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Find video protocols related to scientific articles indexed in Pubmed.
Xpert MTB/RIF assay shortens airborne isolation for hospitalized patients with presumptive tuberculosis in the United States.
Clin. Infect. Dis.
PUBLISHED: 04-11-2014
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In the United States, individuals with presumptive pulmonary tuberculosis are placed in airborne infection isolation (AII) and assessed by smear microscopy on 3 respiratory specimens collected 8-24 hours apart. Xpert MTB/RIF assay (Xpert) on 1, 2, or 3 specimens may be more efficient for determining AII discontinuation.
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Comparison of the Biofire FilmArray RP, Genmark eSensor RVP, Luminex xTAG RVPv1, and Luminex xTAG RVP fast multiplex assays for detection of respiratory viruses.
J. Clin. Microbiol.
PUBLISHED: 03-13-2013
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There are several U.S. FDA-cleared molecular respiratory virus panels available today, each with advantages and disadvantages. This study compares four multiplex panels, the BioFire Diagnostics FilmArray RP (respiratory panel), the GenMark Dx eSensor RVP (respiratory viral panel), the Luminex xTAG RVPv1, and the Luminex xTAG RVP fast. Three hundred specimens (200 retrospective and 100 consecutive) were tested using all four platforms to determine performance characteristics. The overall sensitivity and specificity, respectively, and 95% confidence interval (CI; in parentheses) for each panel were as follows: FilmArray RP, 84.5% (79.2, 88.6) and 100% (96.2, 100); eSensor RVP, 98.3% (95.5, 99.5) and 99.2% (95.4, 100); xTAG RVPv1, 92.7% (88.5, 95.4) and 99.8% (96.0, 100); and xTAG RVP fast, 84.4% (78.5, 88.9) and 99.9% (96.1, 100). The sensitivity of each assay fluctuated by viral target, with the greatest discrepancies noted for adenovirus and influenza virus B detection. Hands-on time and time to result were recorded and ease of use was assessed to generate a complete profile of each assay.
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Performance of Xpert MTB/RIF RUO assay and IS6110 real-time PCR for Mycobacterium tuberculosis detection in clinical samples.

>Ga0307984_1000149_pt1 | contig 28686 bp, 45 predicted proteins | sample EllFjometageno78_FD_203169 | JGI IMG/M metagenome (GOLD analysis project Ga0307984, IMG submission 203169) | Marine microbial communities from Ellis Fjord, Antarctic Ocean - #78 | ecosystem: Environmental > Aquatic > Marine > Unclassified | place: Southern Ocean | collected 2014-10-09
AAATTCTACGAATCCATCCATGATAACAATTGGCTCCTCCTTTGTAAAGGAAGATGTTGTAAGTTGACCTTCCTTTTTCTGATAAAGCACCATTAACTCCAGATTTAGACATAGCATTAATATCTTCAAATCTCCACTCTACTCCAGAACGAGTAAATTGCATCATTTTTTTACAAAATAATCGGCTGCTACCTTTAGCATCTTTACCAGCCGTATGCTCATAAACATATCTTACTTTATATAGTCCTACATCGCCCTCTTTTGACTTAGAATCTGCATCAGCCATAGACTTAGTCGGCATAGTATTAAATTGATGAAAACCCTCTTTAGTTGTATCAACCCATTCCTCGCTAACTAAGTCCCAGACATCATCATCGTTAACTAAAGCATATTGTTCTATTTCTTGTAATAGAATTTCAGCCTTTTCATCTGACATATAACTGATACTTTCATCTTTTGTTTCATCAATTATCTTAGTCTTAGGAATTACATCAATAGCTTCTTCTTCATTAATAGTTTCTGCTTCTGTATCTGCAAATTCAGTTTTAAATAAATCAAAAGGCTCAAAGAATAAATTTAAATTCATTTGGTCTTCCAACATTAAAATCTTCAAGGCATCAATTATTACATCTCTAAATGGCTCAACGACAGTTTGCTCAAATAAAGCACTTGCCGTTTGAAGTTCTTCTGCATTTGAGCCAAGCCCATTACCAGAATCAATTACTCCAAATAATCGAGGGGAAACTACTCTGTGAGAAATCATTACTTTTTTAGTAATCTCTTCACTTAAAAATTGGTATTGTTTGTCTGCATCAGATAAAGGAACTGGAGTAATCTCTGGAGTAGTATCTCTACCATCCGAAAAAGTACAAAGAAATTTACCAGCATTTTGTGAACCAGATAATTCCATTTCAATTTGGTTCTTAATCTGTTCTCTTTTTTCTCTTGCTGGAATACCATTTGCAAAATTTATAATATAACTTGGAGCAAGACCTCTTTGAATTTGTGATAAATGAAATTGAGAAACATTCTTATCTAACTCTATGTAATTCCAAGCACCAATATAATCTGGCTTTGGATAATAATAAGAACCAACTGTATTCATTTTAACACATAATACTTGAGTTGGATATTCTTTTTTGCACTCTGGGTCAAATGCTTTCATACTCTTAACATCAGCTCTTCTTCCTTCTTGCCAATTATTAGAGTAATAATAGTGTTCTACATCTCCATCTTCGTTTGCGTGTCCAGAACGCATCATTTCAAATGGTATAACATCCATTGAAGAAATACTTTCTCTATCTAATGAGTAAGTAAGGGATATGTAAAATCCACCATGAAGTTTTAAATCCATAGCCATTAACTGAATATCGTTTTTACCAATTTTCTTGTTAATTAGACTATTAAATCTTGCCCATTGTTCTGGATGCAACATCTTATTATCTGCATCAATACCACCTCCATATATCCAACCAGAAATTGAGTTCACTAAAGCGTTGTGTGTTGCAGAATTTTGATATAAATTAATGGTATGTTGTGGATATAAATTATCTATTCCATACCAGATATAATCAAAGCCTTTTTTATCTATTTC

J. Clin. Microbiol.
PUBLISHED: 08-17-2011
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The Cepheid Xpert MTB/RIF research-use-only (RUO) assay and a laboratory-developed test (LDT) targeting IS6110 were evaluated and compared to mycobacterial culture as the gold standard. The performance characteristics of both molecular assays were determined by using 112 specimens from 90 patients, including 89 pulmonary specimens and 23 extrapulmonary specimens. Of the specimens tested, 37 (33%) were culture positive for the Mycobacterium tuberculosis complex; 29 were pulmonary, and 8 were extrapulmonary. Of these culture-positive specimens, 83% of the pulmonary specimens and 50% of the extrapulmonary specimens were smear positive. There was complete concordance between the smear-positive culture-positive specimens, independent of the anatomical site (100% sensitivity). The sensitivity of the MTB/RIF RUO assay for smear-negative specimens was 60% for pulmonary and 75% for extrapulmonary specimens, while the IS6110 LDT sensitivities were 40% and 0%, respectively. There was also complete concordance among the culture-negative specimens tested. Both assays showed 95% specificity, with four culture-negative specimens testing as positive. A review of patient records indicated that there was a high likelihood of the presence of M. tuberculosis complex DNA in the false-positive specimens. Biosafety analysis was performed and showed an acceptable reduction in organism viability using the processing methods described above. Both molecular assays are suitable for the detection of M. tuberculosis isolates in smear-positive pulmonary and extrapulmonary specimens, while the sensitivity of the detection of M. tuberculosis isolates in smear-negative specimens was variable.
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Retrospective and prospective verification of the Cepheid Xpert influenza virus assay.
J. Clin. Microbiol.
PUBLISHED: 07-20-2011